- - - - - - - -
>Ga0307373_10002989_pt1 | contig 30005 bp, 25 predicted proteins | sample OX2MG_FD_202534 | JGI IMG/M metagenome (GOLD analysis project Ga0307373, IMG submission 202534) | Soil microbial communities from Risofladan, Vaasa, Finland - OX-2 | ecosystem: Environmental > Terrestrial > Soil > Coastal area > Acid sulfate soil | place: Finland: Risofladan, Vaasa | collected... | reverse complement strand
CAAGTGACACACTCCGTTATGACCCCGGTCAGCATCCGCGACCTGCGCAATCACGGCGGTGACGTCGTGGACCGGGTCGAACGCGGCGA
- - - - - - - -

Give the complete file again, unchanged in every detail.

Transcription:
>Ga0307373_10002989_pt1 | contig 30005 bp, 25 predicted proteins | sample OX2MG_FD_202534 | JGI IMG/M metagenome (GOLD analysis project Ga0307373, IMG submission 202534) | Soil microbial communities from Risofladan, Vaasa, Finland - OX-2 | ecosystem: Environmental > Terrestrial > Soil > Coastal area > Acid sulfate soil | place: Finland: Risofladan, Vaasa | collected... | reverse complement strand
CAAGTGACACACTCCGTTATGACCCCGGTCAGCATCCGCGACCTGCGCAATCACGGCGGTGACGTCGTGGACCGGGTCGAACGCGGCGA